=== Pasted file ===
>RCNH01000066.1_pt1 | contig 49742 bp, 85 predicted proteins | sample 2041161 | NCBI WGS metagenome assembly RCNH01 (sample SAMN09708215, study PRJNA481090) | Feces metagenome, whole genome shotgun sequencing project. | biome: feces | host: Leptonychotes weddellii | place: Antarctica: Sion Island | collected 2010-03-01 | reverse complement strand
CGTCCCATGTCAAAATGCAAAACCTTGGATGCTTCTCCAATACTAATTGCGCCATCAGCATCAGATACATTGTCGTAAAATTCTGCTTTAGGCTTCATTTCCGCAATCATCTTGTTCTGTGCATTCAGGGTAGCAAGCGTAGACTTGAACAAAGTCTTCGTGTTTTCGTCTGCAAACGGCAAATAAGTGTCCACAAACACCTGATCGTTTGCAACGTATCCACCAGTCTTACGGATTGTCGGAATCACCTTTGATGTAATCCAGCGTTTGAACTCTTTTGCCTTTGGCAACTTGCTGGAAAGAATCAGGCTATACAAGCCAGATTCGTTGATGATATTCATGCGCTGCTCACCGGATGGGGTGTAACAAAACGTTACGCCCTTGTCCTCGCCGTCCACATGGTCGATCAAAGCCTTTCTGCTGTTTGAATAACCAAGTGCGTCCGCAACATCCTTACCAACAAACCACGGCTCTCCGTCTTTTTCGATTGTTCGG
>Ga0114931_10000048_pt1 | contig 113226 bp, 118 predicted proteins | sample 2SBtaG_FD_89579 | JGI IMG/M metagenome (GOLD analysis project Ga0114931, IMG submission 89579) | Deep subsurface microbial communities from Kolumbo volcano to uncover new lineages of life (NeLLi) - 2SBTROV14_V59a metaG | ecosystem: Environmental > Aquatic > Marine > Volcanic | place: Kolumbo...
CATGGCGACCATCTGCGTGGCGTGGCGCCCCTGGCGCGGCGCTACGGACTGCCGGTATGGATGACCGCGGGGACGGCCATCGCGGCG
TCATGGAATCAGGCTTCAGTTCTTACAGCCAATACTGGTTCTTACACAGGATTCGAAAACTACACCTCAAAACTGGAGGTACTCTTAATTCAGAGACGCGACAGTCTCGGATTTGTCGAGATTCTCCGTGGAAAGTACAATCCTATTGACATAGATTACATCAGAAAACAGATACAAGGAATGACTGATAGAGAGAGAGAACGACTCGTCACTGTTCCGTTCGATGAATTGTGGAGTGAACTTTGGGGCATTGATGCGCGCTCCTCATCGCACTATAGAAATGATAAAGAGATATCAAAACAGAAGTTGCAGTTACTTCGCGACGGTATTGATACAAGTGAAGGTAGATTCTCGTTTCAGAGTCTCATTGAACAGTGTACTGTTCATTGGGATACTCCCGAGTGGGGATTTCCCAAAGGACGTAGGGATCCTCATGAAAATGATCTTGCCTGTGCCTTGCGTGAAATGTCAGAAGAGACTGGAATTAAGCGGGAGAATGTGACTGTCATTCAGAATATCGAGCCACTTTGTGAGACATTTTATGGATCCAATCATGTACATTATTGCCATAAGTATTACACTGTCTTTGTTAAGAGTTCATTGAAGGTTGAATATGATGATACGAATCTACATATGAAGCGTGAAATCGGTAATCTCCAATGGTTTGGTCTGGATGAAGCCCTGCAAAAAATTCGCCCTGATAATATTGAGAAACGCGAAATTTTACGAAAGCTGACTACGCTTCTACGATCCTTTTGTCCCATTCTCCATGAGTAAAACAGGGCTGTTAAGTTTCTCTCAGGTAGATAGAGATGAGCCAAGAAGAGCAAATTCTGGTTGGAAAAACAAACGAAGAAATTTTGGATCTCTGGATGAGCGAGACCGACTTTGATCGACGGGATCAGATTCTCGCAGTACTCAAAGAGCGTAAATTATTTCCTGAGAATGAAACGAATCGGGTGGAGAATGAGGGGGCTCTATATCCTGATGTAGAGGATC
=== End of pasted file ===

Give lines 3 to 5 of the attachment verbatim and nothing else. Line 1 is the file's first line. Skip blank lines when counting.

>Ga0114931_10000048_pt1 | contig 113226 bp, 118 predicted proteins | sample 2SBtaG_FD_89579 | JGI IMG/M metagenome (GOLD analysis project Ga0114931, IMG submission 89579) | Deep subsurface microbial communities from Kolumbo volcano to uncover new lineages of life (NeLLi) - 2SBTROV14_V59a metaG | ecosystem: Environmental > Aquatic > Marine > Volcanic | place: Kolumbo...
CATGGCGACCATCTGCGTGGCGTGGCGCCCCTGGCGCGGCGCTACGGACTGCCGGTATGGATGACCGCGGGGACGGCCATCGCGGCG
TCATGGAATCAGGCTTCAGTTCTTACAGCCAATACTGGTTCTTACACAGGATTCGAAAACTACACCTCAAAACTGGAGGTACTCTTAATTCAGAGACGCGACAGTCTCGGATTTGTCGAGATTCTCCGTGGAAAGTACAATCCTATTGACATAGATTACATCAGAAAACAGATACAAGGAATGACTGATAGAGAGAGAGAACGACTCGTCACTGTTCCGTTCGATGAATTGTGGAGTGAACTTTGGGGCATTGATGCGCGCTCCTCATCGCACTATAGAAATGATAAAGAGATATCAAAACAGAAGTTGCAGTTACTTCGCGACGGTATTGATACAAGTGAAGGTAGATTCTCGTTTCAGAGTCTCATTGAACAGTGTACTGTTCATTGGGATACTCCCGAGTGGGGATTTCCCAAAGGACGTAGGGATCCTCATGAAAATGATCTTGCCTGTGCCTTGCGTGAAATGTCAGAAGAGACTGGAATTAAGCGGGAGAATGTGACTGTCATTCAGAATATCGAGCCACTTTGTGAGACATTTTATGGATCCAATCATGTACATTATTGCCATAAGTATTACACTGTCTTTGTTAAGAGTTCATTGAAGGTTGAATATGATGATACGAATCTACATATGAAGCGTGAAATCGGTAATCTCCAATGGTTTGGTCTGGATGAAGCCCTGCAAAAAATTCGCCCTGATAATATTGAGAAACGCGAAATTTTACGAAAGCTGACTACGCTTCTACGATCCTTTTGTCCCATTCTCCATGAGTAAAACAGGGCTGTTAAGTTTCTCTCAGGTAGATAGAGATGAGCCAAGAAGAGCAAATTCTGGTTGGAAAAACAAACGAAGAAATTTTGGATCTCTGGATGAGCGAGACCGACTTTGATCGACGGGATCAGATTCTCGCAGTACTCAAAGAGCGTAAATTATTTCCTGAGAATGAAACGAATCGGGTGGAGAATGAGGGGGCTCTATATCCTGATGTAGAGGATC